Inside the room Anna spent two years building and painting

"I wanted the feeling of being totally enveloped by a painting." - Anna Kristensen. Pictures: CHRISTOPHER CHAN

"I wanted the feeling of being totally enveloped by a painting." - Anna Kristensen. Pictures: CHRISTOPHER CHAN

Like Alice through the looking glass, stepping through the portal of Anna Kristensen's work Indian Chamber is to step into another world: close the wooden door and be transported to Jenolan Caves' vast subterranean grotto.

Sydney artist Ms Kristensen spent two years building and painting the room, as plain outside as it is mesmerising inside.

"We would take family holidays to the caves," Ms Kristensen said of the work's inception. "I went to the caves with a guide and a photographer friend for a whole day."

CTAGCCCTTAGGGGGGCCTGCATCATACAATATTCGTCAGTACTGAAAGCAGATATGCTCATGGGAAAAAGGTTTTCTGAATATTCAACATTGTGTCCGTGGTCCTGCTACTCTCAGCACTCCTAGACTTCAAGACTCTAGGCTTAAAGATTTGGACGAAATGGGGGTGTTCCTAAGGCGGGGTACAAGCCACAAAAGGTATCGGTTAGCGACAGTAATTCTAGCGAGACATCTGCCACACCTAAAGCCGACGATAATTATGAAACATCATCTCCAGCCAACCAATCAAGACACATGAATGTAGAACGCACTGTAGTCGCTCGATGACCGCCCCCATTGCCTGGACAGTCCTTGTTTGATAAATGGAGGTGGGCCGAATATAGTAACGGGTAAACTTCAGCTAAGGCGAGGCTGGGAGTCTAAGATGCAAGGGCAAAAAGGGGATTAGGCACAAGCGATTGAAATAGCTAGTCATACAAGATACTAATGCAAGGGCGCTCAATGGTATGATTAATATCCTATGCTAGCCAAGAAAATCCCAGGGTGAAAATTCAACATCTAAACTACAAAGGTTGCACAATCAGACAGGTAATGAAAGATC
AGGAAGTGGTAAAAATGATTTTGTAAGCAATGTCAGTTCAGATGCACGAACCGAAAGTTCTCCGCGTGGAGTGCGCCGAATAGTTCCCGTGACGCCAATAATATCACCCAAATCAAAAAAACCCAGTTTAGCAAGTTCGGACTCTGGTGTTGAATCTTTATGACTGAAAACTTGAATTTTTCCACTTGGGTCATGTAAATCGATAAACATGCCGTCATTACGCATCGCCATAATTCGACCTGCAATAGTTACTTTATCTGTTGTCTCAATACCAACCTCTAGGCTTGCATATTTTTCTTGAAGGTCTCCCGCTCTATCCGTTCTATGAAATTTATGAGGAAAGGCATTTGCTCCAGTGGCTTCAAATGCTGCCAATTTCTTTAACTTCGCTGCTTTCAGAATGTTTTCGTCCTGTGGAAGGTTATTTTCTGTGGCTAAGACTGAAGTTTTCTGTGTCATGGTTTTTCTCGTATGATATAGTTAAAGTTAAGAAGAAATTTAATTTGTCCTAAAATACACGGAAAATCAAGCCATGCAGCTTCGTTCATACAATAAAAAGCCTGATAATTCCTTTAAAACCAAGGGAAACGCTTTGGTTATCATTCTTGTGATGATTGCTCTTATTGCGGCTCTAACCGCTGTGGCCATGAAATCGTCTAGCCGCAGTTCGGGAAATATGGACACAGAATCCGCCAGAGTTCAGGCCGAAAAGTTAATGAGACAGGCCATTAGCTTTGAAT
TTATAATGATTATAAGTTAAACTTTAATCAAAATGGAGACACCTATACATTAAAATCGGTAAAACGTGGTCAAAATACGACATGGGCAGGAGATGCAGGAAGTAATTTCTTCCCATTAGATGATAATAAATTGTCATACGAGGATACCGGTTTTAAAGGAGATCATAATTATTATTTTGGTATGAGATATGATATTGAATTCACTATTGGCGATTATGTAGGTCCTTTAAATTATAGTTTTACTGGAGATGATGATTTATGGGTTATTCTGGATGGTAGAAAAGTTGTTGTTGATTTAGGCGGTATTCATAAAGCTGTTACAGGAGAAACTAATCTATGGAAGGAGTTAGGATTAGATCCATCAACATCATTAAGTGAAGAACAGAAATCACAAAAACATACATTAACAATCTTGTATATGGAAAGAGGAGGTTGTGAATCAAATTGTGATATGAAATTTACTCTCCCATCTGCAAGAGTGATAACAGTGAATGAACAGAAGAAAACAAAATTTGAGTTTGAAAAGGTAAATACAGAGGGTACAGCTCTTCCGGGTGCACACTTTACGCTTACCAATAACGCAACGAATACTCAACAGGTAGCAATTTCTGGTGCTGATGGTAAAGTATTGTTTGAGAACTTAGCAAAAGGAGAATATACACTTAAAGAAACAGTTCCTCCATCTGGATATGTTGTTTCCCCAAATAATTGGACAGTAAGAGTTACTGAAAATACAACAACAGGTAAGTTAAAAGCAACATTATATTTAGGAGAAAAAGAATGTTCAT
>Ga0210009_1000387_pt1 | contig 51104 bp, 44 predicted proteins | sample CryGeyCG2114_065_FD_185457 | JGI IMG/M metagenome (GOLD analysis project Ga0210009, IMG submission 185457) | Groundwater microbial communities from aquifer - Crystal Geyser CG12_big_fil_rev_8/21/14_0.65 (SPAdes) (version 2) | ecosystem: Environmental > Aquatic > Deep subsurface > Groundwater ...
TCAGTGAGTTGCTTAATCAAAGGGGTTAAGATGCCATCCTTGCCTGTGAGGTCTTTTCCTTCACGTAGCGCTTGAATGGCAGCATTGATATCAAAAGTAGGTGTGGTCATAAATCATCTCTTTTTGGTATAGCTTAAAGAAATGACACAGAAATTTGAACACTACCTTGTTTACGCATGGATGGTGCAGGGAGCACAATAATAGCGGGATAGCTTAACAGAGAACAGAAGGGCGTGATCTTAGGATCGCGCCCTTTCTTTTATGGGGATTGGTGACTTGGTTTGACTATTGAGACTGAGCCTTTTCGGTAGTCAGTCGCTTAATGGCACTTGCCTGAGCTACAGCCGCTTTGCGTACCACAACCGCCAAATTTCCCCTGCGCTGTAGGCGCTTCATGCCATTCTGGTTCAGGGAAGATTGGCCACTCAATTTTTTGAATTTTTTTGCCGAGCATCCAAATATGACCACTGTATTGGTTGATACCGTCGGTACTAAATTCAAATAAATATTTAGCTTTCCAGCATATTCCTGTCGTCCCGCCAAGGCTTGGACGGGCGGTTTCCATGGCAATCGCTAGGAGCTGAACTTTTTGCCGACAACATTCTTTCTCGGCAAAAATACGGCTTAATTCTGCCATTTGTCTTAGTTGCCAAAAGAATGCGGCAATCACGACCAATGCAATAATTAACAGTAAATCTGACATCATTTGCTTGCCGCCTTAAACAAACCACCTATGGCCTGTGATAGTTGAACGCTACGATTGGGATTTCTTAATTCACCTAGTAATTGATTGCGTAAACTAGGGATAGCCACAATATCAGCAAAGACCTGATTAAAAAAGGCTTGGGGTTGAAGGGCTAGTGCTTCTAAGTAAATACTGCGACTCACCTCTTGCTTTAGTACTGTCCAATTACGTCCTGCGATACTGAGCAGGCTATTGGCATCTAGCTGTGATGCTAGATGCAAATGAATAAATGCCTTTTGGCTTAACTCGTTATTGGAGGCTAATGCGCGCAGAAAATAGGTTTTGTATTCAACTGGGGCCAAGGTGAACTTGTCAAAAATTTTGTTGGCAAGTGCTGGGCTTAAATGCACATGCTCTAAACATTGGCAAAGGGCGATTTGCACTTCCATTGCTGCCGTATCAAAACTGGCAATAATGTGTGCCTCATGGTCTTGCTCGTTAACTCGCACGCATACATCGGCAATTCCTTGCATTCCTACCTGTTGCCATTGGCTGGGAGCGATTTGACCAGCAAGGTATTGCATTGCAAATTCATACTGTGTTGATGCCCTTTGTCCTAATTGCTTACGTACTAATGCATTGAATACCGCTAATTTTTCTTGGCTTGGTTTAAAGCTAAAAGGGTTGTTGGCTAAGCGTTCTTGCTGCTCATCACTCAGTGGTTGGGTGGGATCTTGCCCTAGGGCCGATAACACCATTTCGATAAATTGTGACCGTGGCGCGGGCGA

Daubing oil paint directly onto curved plywood, the 11-metre round structure is dizzying in its detail - more like a photograph than a painted work.

It is almost perfectly circular, with a 3.6-metre diameter, and fits several people inside. Rotating on the spot is the way to view the work, Indian Chamber having no start or end.

"I wanted the feeling of being totally enveloped by a painting, something people are closed inside and not able to look away from," Ms Kristensen said.

Aside from the painted beauty and craftsmanship of bending solid plywood, the chamber has one more astonishing quality: an echo only heard at the room's centre, like hearing sound underwater or muffled through a wall.

"It wasn't intentional, more a happy accident," Ms Kristensen said. "It is is a nice connection to an actual cave though."

Indian Chamber opens on Friday at Wollongong Art Gallery and is on show until November 2.

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